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Resources (Medicaid) « Medicaid

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Medicaid:
Government and Other Resources

Government Resources:

  • Centers for Medicare & Medicaid Services (CMS – U.S. Dept. of Health & Human Services)
    Federal agency that administers Medicaid and Medicare programs.
  • CMS Updates Medicaid Hospice Fact Sheets and Brochures (April 2016)
    The Centers for Medicare & Medicaid Services (CMS) recently updated its Medicaid Hospice resources. The fact sheets and brochures are intended as educational tools for recipients, providers, and other stakeholders about Medicaid hospice benefits including fraud detection and reporting.

  • Cokie Roberts Answers Your Questions About Medicaid (7/19/17)
    A controversial part of the Republican health care plan involved cutting Medicaid funding. Commentator Cokie Roberts answers listener questions about Medicaid.

  • Medicaid Eligibility in Michigan: 40 Ways (Center for Healthcare Research & Transformation) 
    In Michigan, there are no fewer than 40 different ways to qualify for Medicaid or other government-supported medical assistance.

  • Overview on Medicaid from CMS: (click for more information and links)
    Good health is important to everyone. If you can't afford to pay for medical care right now, Medicaid can make it possible for you to get the care that you need so that you can get healthy – and stay healthy.
  • Medicaid is available only to certain low-income individuals and families who fit into an eligibility group that is recognized by federal and state law. Medicaid does not pay money to you; instead, it sends payments directly to your health care providers. Depending on your state's rules, you may also be asked to pay a small part of the cost (co-payment) for some medical services.
  • Medicaid is a state administered program and each state sets its own guidelines regarding eligibility and services. Read more about your state Medicaid program.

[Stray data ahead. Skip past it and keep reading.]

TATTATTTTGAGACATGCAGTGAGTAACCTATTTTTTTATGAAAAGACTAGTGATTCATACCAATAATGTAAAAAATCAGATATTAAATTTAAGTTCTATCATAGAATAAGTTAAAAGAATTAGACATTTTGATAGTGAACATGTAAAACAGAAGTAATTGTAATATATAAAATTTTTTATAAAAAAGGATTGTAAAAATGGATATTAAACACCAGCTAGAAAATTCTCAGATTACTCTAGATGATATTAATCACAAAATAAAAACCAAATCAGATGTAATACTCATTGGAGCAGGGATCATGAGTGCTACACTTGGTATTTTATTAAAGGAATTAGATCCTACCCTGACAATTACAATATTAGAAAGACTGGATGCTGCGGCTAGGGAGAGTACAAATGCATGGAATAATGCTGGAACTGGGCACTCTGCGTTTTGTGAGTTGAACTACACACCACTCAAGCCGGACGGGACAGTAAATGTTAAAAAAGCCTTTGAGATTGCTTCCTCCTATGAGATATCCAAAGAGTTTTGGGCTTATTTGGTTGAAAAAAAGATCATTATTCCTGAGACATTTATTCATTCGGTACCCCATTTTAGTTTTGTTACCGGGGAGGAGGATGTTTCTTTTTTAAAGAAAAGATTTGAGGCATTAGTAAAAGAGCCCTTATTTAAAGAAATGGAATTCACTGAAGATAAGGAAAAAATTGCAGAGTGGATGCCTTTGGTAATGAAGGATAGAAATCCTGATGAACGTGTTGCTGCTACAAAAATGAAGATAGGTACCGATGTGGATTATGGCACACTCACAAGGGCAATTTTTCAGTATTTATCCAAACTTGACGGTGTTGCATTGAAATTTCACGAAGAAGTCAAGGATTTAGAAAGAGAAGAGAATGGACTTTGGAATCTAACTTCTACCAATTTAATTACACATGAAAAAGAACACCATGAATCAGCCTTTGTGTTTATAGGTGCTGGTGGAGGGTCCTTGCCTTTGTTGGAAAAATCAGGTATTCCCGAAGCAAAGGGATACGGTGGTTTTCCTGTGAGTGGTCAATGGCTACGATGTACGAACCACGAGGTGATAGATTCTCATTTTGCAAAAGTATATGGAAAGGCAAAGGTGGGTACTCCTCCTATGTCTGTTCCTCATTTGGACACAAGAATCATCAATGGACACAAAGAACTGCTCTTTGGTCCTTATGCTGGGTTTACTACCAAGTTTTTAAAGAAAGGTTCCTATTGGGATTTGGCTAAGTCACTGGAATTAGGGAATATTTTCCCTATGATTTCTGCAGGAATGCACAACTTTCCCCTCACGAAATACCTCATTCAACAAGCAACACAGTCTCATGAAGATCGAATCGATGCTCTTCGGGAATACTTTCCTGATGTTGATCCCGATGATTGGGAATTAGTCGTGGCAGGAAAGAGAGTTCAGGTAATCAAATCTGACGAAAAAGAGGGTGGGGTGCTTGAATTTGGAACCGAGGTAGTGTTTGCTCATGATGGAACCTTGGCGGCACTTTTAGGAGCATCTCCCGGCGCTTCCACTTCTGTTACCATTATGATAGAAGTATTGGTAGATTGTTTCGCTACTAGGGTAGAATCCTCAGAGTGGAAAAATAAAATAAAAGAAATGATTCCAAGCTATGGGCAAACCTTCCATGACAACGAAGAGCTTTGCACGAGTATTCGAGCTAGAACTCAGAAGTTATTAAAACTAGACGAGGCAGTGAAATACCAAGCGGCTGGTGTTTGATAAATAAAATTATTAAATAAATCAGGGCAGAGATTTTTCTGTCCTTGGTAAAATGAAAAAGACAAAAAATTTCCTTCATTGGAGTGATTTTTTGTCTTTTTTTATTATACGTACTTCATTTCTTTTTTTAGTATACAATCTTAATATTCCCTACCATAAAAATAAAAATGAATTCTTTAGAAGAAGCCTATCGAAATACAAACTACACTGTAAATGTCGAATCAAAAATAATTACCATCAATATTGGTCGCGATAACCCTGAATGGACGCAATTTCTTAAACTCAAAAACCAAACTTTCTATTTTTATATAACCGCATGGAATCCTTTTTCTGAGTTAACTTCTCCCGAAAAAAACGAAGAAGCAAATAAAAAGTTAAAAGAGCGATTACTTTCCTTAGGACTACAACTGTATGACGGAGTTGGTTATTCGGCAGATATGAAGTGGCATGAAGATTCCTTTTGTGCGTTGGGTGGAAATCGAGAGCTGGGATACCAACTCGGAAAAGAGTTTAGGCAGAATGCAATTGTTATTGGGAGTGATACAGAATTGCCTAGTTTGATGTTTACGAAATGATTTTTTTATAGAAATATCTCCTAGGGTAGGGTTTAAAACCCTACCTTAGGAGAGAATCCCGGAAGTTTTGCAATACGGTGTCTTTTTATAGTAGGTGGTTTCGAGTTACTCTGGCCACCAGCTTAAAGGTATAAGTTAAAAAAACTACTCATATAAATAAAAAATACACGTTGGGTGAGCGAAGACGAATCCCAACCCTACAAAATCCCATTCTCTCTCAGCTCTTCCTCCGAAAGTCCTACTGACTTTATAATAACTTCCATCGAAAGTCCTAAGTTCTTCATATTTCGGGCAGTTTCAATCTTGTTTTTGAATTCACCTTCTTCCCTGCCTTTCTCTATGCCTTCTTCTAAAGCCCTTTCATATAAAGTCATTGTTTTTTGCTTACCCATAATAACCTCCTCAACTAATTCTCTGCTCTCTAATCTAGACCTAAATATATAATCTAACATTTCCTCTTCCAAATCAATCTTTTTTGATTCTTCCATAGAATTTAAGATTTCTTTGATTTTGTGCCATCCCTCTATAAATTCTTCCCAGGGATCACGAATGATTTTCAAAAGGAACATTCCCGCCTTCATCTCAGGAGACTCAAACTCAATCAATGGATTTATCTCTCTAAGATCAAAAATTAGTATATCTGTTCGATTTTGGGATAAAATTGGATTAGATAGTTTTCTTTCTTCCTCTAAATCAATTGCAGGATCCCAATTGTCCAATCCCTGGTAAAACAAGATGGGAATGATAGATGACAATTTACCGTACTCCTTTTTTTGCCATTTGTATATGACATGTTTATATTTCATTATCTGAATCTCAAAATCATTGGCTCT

• Many groups of people are covered by Medicaid. Even within these groups, though, certain requirements must be met. These may include your age, whether you are pregnant, disabled, blind, or aged; your income and resources (like bank accounts, real property, or other items that can be sold for cash); and whether you are a U.S. citizen or a lawfully admitted immigrant. The rules for counting your income and resources vary from state to state and from group to group. There are special rules for those who live in nursing homes and for disabled children living at home.
  • Your child may be eligible for coverage if he or she is a U.S. citizen or a lawfully admitted immigrant, even if you are not (however, there is a 5-year limit that applies to lawful permanent residents). Eligibility for children is based on the child's status, not the parent's. Also, if someone else's child lives with you, the child may be eligible even if you are not because your income and resources will not count for the child.
  • In general, you should apply for Medicaid if your income is low and you match one of the descriptions of the Eligibility Groups.  (Even if you are not sure whether you qualify, if you or someone in your family needs health care, you should apply for Medicaid and have a qualified caseworker in your state evaluate your situation.)
     
  • State Medicaid RACs At a Glance (Centers for Medicare & Medicaid Services)
    Section 6411 of the Affordable Care Act of 2010 required States and territories to establish Medicaid Recovery Audit Contractor (RAC) programs. Medicaid RACs are tasked with identifying and recovering Medicaid overpayments and identifying underpayments.

Other Resources re: Medicaid:

  • Resources on Duel-Eligible Beneficiaries (Kaiser Foundation) 
    About 9 million people in the United States are covered by both Medicare and Medicaid, including low-income seniors and younger people with disabilities. These dual eligible beneficiaries have complex and often costly health care needs, and have been the focus of many recent initiatives and proposals to improve the coordination of their care aimed at both raising the quality of their care while reducing its costs. These resources examine the dual eligible population, their health care needs and spending, and ongoing efforts to coordinate care across the two programs.
  • Medicaid Expansion Toolbox (NHelp.org) 
    This is a one-stop resource center for health advocates and states working to implements health reform and the Medicaid expansion.  The Toolbox includes the latest Medicaid policy developments, analysis and strategies for state advocates trying to ensure that Medicaid truly works for eligible individuals.